- Use a professional email address. If you don’t have one, there’s no time like the present to establish one!
- Use the blog editor’s name. Many people forget this basic courtesy and it does a lot to help you stand out and create a connection. Use LinkedIn search with terms like [company name] + [content] or [blog] to determine the blog editor’s name if it’s not obvious on the website.
- Read their guest posting guidelines. Some websites have established guidelines for guest posting. Not following these guidelines shows disrespect and can ruin your chances of guest blogging if ignored. Even if you haven’t written the blog yet, there may be some direction regarding pitching in these guidelines—don’t wait to read them over!
If you don’t get a reply from your initial pitch, be sure to follow up within a few days of sending the email. Don’t assume that you’ve been rejected until someone tells you so.
Writing the Guest Post
Once the blog editor accepts your pitch, the pressure’s on to write a stellar blog post. Remember, this is your chance to make a good first impression to a whole new audience, so make it count
Here are a few tips for making it worthwhile:
- Find relevant keywords. Most guest posters focus on taking traffic but what if you could also give it to the blog you’re writing or? Do some keyword research then implement your chosen keyword alongside other onsite SEO best practices and you’re likely to be asked back again in the future.
- Write a good headline. As with email subject lines, the blog title is the make or break factor for people deciding to read your content.
- Add images. Many blogs with contributors have set guidelines for using and sourcing images, so make sure to read their guidelines to determine how to proceed.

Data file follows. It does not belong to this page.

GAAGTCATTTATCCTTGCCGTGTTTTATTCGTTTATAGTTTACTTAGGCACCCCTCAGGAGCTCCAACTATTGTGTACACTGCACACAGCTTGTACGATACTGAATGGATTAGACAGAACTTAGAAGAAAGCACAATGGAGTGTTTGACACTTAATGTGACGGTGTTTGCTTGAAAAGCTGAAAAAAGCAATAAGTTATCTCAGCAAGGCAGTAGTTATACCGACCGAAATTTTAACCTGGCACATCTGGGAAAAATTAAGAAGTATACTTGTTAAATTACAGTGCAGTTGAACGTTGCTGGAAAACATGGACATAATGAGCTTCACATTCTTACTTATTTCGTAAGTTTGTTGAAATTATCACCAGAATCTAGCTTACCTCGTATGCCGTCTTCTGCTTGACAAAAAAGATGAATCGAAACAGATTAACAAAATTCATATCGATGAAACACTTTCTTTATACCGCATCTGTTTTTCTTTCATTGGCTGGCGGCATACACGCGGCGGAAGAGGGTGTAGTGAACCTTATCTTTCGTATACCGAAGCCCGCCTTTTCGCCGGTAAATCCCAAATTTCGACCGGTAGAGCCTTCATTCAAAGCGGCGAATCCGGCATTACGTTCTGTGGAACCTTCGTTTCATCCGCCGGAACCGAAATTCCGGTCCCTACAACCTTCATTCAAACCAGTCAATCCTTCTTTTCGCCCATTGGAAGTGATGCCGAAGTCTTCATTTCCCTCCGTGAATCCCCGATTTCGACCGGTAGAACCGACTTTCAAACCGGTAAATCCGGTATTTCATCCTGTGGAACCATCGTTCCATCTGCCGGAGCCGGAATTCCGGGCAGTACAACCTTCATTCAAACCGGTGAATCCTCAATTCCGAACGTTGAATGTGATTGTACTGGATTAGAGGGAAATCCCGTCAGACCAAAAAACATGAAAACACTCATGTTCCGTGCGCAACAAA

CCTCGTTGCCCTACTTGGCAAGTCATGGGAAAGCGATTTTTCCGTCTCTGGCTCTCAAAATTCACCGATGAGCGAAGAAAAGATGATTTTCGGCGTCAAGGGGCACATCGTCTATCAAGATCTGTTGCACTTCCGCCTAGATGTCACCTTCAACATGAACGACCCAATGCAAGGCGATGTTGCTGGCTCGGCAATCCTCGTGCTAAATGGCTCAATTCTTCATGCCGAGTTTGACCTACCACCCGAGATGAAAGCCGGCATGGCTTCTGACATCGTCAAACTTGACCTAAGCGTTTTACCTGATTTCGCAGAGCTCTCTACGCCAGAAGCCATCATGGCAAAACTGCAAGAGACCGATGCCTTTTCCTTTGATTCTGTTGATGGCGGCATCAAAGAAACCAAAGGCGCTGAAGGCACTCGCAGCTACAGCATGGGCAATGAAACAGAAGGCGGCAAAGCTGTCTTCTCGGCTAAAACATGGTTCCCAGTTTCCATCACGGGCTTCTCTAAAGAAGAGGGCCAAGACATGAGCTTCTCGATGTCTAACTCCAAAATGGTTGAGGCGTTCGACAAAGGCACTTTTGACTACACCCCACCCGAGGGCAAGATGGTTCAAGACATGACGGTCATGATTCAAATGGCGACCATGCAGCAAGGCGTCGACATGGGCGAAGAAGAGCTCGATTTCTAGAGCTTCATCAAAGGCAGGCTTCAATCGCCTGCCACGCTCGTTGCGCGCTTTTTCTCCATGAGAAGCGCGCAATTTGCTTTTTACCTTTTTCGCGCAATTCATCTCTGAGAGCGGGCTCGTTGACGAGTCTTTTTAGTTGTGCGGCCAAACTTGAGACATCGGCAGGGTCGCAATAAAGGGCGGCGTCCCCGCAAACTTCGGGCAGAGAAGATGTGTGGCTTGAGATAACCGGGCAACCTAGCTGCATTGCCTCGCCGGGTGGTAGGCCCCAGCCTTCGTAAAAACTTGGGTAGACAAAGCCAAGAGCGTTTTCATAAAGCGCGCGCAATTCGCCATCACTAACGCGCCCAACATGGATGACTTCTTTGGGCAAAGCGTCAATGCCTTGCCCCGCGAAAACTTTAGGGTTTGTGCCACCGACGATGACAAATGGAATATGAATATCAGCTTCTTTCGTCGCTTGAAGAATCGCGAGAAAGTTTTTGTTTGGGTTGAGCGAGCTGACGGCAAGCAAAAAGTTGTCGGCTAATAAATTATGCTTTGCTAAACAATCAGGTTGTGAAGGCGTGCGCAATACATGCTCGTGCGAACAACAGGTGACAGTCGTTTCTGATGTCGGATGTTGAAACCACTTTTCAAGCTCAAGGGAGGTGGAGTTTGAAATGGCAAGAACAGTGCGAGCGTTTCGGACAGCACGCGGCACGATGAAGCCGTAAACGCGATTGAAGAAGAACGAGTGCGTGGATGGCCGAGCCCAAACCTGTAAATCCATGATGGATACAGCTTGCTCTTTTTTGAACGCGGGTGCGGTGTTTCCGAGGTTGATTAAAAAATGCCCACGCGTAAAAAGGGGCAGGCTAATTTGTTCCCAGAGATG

- Links are a great way to boost SEO efforts and your post should have a good mix of internal and external links. Again, there will likely be guidelines regarding the nature of internal/external linking provided to you by the blog where you’ll be guest posting.
- The blog where you guest post may have specific direction for how to format content as part of their style guide/general guidelines.
If making sales or finding new subscribers are some of your guest posting goals, read our article about writing blog posts that convert.
Writing Your Guest Bio
After writing your guest post, consider the author bio as the reward/payoff for all your hard work. Make it count because this may be your only chance to link back to your website and convince people to check you out!
According to OptinMonster, some of the most common options for guest bios include:
- A single link to your home page
- A link to any page/resource on your site
- A link to your site plus a social media link
- A couple of web and social media links
Here’s how to decide what links to include if you’re limited to just one or two:
- If you want to get quality backlinks, link to your website.
- If you want leads, link to a custom landing page or product page.
- If you want to increase social media followers, link to your social media accounts.
Consider including UTM parameters on your links to track the effectiveness of your guest posting strategy.
A few more tips for writing a good author bio:
- Write in the third person
- Establish credibility
- Include a CTA related to your link
What to Do After your Guest Blog is Published
Once you’ve crossed your t’s and dotted your i’s and the guest post is published—you’re still not done.
Be a good guest blogger by:
- Sharing your blog on social media. The website you’re guest posting for may be sharing your post on their social media outlets but if you want more people to read it, share it with your audience, who are already fans of your work to begin with. The more successful your post is, the more likely you are to be invited to guest post or contribute to the website again.
- Be responsive to comments and mentions, not just because it’s a common courtesy but also because it’s a way for you to create connections with this new audience.
Final Thoughts: The Benefits of Guest Blogging: Your Guide to Finding Success
You have all the tools necessary for capitalizing on the benefits of guest blogging—now it’s time to do the work!